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Kamarck, Edward (ed.) / Arts in society: confrontation between art and technology
(1969)

Schmerl, Rudolf B.
[Editorial comment: who's afraid of fantasy?],   pp. [176]-[183] PDF (9.3 MB)


Page 178

quieter antagonism. Deeper, perhaps,
but quieter. After all, to attack something
without understanding the first thing
about it is somewhat precarious, especially
in the community in which so many
scientists and literary people hear
of one another: the University. It is safer
and much more pleasant to voice anxiety
only about the big questions - about
where we're all going (to hell, is the usual
implication), about where science is
taking us, about the disproportions
in support of the sciences, who are getting
too much, and the humanities, who
are being starved to death. Even starvation,
it turns out, is a matter of proportion.
It has seemed to me for some time
that the literary establishment is
unnecessarily defensive. (There are, of
course, several literary establishments,
as there are scientific ones, but the
precise taxonomy probably wouldn't change
my general impression.) That the
literary man sees himself as confined
to the slums and the scientist
as a resident of the opulent suburbs is
understandable. And the literary
man's notion of a Scientific Power
178      Structure, influencing his life
at every turn, often for the worse, probably
has some validity. But the slum
dweller is demonstrating his ability
to attract attention, if not to his
immediate problems, then to the way he
intends to share his plight with more
fortunate citizens. And the literary man,
similarly, has shown that his imagination,
his awareness of what exists and what
might therefore come about, can
penetrate the official versions of our
future and stir fears of far wider desolation
than any yet experienced in our country.
Of the several variants of fantasy,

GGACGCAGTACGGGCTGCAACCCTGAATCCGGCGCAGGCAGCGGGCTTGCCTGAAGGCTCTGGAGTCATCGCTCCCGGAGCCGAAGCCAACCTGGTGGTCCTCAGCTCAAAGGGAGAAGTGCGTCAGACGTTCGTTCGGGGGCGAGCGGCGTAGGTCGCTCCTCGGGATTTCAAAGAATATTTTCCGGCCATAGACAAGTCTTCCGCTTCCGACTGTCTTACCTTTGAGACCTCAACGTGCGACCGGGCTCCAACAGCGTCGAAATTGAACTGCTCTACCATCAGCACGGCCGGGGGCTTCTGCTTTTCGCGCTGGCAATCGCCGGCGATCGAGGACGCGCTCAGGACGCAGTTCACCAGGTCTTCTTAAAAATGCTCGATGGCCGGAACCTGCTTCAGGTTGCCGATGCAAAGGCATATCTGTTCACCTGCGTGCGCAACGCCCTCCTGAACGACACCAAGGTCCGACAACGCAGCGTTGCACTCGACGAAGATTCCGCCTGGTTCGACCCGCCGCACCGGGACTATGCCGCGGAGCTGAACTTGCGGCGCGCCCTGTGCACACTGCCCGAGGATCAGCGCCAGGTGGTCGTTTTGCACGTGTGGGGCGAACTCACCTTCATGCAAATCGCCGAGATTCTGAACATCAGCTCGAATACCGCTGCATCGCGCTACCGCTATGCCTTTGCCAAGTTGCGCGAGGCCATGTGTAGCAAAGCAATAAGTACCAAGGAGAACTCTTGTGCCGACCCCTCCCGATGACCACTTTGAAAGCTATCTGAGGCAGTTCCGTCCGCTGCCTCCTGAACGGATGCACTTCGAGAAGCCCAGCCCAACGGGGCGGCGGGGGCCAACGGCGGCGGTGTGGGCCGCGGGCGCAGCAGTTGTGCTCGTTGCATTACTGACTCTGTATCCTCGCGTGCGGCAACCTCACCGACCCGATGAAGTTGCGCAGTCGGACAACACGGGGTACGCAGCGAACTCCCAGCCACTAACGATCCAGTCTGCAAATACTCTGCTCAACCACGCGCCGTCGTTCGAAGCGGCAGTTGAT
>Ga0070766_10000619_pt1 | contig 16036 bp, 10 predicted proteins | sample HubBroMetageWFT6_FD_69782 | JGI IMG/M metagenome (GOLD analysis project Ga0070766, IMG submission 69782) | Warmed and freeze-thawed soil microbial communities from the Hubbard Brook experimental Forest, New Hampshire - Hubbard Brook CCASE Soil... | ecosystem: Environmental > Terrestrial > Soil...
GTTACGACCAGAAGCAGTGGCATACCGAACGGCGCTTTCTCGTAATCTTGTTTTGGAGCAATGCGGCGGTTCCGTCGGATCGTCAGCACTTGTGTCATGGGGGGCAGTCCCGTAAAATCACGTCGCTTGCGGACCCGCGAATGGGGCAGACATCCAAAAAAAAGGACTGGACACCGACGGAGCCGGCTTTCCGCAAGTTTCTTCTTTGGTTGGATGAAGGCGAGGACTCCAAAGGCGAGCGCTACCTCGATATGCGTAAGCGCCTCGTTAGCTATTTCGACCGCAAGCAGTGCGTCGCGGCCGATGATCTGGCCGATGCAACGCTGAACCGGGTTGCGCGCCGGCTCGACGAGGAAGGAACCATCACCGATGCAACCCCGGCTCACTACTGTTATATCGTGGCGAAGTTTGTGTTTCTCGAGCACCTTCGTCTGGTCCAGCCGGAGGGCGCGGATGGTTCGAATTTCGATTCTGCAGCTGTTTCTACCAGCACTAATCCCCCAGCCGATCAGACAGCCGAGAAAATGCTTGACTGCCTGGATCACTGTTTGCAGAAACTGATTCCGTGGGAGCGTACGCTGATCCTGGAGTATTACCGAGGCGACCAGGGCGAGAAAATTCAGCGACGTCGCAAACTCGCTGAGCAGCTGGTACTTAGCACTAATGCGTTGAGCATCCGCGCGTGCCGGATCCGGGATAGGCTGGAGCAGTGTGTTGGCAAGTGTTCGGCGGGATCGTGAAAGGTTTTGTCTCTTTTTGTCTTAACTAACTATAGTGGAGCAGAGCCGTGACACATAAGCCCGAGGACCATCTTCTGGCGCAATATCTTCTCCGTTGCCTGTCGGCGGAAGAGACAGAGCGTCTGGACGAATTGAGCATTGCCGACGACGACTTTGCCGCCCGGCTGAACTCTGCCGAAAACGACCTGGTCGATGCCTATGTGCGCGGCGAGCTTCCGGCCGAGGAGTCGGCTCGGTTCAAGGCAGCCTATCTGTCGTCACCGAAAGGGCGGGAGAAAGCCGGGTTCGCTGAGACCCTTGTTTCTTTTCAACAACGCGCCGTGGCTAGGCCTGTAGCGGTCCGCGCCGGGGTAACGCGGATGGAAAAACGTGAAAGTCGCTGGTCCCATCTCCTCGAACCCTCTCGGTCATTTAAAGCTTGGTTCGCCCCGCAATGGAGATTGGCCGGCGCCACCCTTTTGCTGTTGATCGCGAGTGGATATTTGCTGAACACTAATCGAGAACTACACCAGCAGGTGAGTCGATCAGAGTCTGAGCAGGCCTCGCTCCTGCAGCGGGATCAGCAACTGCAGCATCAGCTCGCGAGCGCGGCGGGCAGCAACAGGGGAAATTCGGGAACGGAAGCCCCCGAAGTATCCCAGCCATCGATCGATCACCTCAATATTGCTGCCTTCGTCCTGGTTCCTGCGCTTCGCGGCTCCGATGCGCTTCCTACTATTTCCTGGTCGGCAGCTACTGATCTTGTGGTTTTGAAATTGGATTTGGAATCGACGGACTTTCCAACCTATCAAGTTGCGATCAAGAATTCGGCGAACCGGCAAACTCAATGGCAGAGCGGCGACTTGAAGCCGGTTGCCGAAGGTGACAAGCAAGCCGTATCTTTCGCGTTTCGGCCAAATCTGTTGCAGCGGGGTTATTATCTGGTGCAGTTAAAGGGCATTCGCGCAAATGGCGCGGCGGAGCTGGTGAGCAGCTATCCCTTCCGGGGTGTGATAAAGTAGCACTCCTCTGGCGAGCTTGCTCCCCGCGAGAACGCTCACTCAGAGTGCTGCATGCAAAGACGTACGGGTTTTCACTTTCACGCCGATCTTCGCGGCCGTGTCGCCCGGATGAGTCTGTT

the one of greatest interest to most
people seems to be, not surprisingly, the
one that attracts the greatest diversity
of contributors: fantasy about the future.
The alternative is usually fantasy
about far-away places, where most of
us don't expect to go. But we do think
that we'll get to the future, and we are
quite certain that it will be different from
the present. We have any number of
experts who spend much of their time
and our money telling us just how it will be
different and even what to do about it:
government officials who tell us that
we can look forward to ultimate
victory if only we will stop criticizing
them; investment counselors who tell us
that cities may go up in smoke but Wall
Street will go on forever; revolutionaries
who predict revolution and reactionaries
who prophesy reaction. Nevertheless,
there is no dearth of platitudes
about the constancy of everything
really important, about the eternity of
verities and the veracity of eternity. This
should allow us to have the best of
both worlds, the present and the future.
Living in the present obliges us to pretend
that we understand it, and paying people
to foretell the future obliges us to pretend
that we're getting our money's worth.
But we are not at ease. We are caught
between conflicting fantasies, and
the resulting uncertainty is terrifying.
What has emerged, more and more clearly,
in our experience with scientist-managers
over the last two decades is our own
confusion. If we look to science to
give us the ultimate weapon, the
impenetrable defense, Fortress America,
we find that the experts of this year
are the old fogeys of the next.
If we ask science to rid us of disease,
to save our children and comfort our
aged, we find that our resulting numbers
may pose a graver threat to our survival
than the bubonic plague. If we turn
to science for better living through
chemistry, we find that pesticides can
poison crops, detergents wash the
shores of many of our streams and lakes,
and the air over our cities is heavy
with noxious contaminants.
Scientists, of course, can be counted
on to chant, as they do endlessly, that
more research is needed; the rest of us may
feel that if only they would leave
bad enough alone, nature might still
recover from their onslaughts.
This is all unfair, of course, but in general
it is possible to view the prospects of
indiscriminate application of science to the
innumerable problems of our relationship
to our environment, and to each other,
with something less than unmitigated
enthusiasm. Are we freeing a portion of
humanity from tedious labor and
debilitating illnesses so that they can
cower in fear of the rest of
mankind? Are we lengthening life
without knowing what to do with it? What


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